At Mora, a village located in Moruca, Region 1, the youths are eager to learn leather craft as a skill. They have great potential that needs to be developed and given adequate support of finance and technical education, training will contribute to job creation for the area.
I have made several visits to Moruca and there have been continuous requests from Fieona Benjamin, AFC Youth Leader, for me to assist in creating jobs for the youths of Mora. I returned and spent time from the 16th to 20th June, 2018, where I decided to share with the youths, 37 years of my knowledge, skill and experience in the field of leather craft. I conducted a three-day assessment of the youths. Ten of them were given guidance in making their own crafted leather slippers whilst six were guided in the making of shoes and sandals. After two days of this exercise, they were creating their own style of slippers from the remaining materials. The level of interest demonstrated by the youths was exceptional. This exercise indicated there is a high possibility for job creation in the field of leather craft. With encouragement, guidance and a structured programme that is financially supported, the youths will have an opportunity to be gainfully employed in actively engaging in the manufacturing of leather products, as entrepreneurs and future teachers where the knowledge and skill can be imparted to students. After my first visit to Moruca, I had the desire to educate the youths along the area of how to tan their own leather using hides and skins from Region 2, also in Region 3. At present they lack such knowledge.
The commencement of the training will require a six weeks programme approximately costing forty-five to eighty-five thousand dollars per person. The cost will cover training fees, materials, tools, transportation and other costs depending on the area of skill. At the conclusion of training, the youths will acquire comprehensive knowledge that enables them to proceed in developing the productive skill.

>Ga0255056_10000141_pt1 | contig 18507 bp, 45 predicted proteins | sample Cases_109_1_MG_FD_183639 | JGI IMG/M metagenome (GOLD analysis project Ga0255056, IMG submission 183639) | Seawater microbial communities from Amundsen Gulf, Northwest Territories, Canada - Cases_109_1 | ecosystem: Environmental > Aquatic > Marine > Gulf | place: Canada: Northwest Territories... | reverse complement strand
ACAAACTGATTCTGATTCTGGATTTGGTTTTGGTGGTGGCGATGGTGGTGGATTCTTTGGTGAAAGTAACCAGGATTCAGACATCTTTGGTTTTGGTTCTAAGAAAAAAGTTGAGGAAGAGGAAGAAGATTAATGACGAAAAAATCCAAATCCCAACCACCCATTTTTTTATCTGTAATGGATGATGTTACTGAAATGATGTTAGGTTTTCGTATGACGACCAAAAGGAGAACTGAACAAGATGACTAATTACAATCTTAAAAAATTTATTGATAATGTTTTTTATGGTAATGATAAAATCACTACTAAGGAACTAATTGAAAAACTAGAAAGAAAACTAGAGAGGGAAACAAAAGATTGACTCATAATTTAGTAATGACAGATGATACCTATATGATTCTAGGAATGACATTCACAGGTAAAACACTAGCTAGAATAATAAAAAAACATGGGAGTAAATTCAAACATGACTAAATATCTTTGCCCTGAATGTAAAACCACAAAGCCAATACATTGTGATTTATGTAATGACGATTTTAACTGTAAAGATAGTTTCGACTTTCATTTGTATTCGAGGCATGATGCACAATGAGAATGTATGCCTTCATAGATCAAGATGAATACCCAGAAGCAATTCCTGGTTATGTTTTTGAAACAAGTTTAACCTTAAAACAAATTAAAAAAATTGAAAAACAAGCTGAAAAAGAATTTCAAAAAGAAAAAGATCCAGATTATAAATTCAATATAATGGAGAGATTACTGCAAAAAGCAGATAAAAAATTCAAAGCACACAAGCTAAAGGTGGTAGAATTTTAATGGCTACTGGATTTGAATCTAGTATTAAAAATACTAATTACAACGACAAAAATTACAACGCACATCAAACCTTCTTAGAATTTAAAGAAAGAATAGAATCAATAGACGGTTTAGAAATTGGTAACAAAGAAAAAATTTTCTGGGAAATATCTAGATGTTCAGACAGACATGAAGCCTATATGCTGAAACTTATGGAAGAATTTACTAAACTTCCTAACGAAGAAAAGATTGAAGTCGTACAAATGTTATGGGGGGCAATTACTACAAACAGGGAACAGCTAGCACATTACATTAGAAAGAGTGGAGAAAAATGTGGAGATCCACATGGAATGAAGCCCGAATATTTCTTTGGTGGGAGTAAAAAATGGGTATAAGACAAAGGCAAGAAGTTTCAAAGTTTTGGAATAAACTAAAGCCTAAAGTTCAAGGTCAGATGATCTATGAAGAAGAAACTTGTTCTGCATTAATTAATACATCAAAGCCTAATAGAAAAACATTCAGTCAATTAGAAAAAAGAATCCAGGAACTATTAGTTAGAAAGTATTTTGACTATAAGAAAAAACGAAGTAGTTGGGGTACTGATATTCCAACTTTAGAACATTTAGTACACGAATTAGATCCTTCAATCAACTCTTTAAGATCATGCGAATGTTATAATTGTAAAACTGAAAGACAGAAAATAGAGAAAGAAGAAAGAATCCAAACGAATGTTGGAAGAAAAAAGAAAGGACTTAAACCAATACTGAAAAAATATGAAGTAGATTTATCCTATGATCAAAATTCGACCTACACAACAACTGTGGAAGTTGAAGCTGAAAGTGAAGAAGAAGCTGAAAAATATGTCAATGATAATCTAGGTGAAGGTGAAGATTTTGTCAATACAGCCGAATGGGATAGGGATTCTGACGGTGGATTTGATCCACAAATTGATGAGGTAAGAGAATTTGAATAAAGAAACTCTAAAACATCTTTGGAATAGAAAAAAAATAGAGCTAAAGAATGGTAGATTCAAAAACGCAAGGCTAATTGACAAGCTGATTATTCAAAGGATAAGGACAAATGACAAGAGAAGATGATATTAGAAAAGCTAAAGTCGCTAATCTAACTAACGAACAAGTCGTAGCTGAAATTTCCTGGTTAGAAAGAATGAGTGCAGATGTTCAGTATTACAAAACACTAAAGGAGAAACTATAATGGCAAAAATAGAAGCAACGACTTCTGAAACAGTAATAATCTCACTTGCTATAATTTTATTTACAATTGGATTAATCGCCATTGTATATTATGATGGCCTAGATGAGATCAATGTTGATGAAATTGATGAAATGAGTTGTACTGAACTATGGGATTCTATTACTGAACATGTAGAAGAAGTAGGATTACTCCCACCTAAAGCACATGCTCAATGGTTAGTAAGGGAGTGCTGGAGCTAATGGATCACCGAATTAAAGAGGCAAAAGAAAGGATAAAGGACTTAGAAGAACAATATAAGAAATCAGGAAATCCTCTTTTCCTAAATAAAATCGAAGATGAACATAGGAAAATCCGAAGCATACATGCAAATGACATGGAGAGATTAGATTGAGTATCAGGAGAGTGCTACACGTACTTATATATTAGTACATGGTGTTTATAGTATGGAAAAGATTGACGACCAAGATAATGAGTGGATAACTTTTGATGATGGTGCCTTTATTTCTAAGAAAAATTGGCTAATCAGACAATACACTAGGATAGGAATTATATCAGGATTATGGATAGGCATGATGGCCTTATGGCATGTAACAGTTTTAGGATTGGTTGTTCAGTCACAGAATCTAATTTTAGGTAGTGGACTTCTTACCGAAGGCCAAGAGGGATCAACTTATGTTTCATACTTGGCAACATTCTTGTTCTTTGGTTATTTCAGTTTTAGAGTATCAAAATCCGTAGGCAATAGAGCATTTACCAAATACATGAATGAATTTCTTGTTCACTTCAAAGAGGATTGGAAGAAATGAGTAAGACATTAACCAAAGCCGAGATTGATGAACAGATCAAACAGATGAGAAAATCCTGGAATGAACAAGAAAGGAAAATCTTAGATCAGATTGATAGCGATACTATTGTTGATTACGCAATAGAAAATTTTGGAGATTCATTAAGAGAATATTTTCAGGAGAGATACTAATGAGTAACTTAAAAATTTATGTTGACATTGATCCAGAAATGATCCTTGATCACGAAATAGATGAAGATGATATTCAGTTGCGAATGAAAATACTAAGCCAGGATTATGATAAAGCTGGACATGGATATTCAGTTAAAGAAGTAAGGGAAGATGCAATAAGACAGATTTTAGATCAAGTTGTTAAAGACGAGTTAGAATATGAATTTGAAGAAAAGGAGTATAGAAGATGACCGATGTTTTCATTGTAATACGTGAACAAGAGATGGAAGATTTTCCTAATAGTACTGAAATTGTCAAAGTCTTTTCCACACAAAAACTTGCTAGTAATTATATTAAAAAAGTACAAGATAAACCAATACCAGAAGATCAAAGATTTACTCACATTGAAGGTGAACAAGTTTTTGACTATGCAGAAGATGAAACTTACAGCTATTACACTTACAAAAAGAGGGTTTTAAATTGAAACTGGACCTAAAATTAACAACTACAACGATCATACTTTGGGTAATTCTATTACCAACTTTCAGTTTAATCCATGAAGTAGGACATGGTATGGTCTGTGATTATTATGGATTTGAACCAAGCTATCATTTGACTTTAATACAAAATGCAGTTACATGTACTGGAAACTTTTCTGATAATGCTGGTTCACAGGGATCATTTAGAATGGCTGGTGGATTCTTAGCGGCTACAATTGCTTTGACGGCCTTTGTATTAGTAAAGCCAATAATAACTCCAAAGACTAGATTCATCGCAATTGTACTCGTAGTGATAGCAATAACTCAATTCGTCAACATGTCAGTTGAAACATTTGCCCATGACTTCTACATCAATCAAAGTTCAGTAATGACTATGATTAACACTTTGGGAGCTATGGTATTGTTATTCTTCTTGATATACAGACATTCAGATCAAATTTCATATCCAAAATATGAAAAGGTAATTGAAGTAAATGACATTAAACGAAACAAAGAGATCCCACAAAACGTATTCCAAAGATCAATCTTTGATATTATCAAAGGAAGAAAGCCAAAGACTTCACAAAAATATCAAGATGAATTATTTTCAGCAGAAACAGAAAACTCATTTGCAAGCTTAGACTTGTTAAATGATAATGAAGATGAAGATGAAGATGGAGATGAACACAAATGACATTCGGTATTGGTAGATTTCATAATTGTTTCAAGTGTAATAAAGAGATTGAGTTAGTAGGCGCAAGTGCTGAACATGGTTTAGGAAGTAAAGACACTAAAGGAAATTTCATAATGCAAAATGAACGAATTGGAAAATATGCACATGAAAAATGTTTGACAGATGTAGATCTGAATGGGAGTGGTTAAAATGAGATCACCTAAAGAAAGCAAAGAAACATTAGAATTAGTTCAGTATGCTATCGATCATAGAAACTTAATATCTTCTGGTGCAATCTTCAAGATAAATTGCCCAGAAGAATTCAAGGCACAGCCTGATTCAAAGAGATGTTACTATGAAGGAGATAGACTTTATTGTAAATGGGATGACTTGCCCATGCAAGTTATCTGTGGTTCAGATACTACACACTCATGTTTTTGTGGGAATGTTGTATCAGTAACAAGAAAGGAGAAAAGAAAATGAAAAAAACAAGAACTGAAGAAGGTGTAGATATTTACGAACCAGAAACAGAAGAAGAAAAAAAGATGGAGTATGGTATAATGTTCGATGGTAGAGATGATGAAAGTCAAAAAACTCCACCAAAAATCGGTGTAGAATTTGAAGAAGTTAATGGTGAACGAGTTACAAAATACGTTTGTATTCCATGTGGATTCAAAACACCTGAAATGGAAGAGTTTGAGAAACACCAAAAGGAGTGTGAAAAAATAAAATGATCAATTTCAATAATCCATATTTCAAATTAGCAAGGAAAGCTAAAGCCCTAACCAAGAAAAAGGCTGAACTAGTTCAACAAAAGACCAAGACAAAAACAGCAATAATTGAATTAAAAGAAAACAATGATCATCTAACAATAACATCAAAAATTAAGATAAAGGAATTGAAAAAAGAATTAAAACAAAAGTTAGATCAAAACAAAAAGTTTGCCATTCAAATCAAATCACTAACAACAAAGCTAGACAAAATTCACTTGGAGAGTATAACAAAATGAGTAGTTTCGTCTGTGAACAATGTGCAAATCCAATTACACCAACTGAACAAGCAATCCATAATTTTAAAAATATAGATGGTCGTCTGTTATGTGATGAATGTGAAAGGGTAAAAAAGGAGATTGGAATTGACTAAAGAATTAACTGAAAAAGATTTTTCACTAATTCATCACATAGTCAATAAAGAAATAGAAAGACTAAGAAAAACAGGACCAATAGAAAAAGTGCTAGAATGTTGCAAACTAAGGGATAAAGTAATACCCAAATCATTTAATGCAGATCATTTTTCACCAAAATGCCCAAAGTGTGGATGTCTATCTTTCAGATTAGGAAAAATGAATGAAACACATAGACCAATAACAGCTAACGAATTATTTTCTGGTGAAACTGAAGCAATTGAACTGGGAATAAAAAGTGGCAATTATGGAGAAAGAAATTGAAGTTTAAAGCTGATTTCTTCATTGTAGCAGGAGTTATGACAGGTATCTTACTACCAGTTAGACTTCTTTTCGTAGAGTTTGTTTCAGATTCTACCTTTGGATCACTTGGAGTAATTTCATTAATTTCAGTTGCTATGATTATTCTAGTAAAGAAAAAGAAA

As an AFC Executive Member and a Member of Parliament, I feel compelled to make representation for the people of Moruca, most of them have no interest in living in Benabs, they desire for a system of governance from their village Council, Regional Democratic Council, and government as a whole where cooperation occurs. The division within the rule of politics is one of the main hindrances to the development of the area.
I ventured out to Moruca, to conduct training in tanning, leather craft, shoe making also shoes and bags repair in the village of Mora. When I arrived, complaints were received from the majority of people who said that although they had supported the previous government all the years, they never provided water or electricity for them, that the main lines passed right in front the village and it is about three-quarters of a mile away, the main road is not maintained and there are hardly jobs for the youths. The village has almost 100 houses and each home spent a $1000 in gas a day. I did a quick calculation for 85 homes at just 25 gal of gas a month for each home. I was astonished to see the total was $25.5 million a year, this means the village is losing approximately $20 million a year because of non-supply of electricity from the regional electricity system, or because there is no generator system for the village. Therefore, I am calling on all the elected authorities to do much more in their planning to foster development in Mora/Moruca, Region 1 as it is heart-breaking to see bread as a commodity coming from Georgetown to sell in the village.
Education in various aspects of skills like leather craft and looking at other areas within Mora village culture is required for the people to develop, enable self-sufficiency, and productivity, while creating a tourist attraction environment to attract both local and foreign tourists which will contribute to creating of jobs in the village.
Michael Carrington MP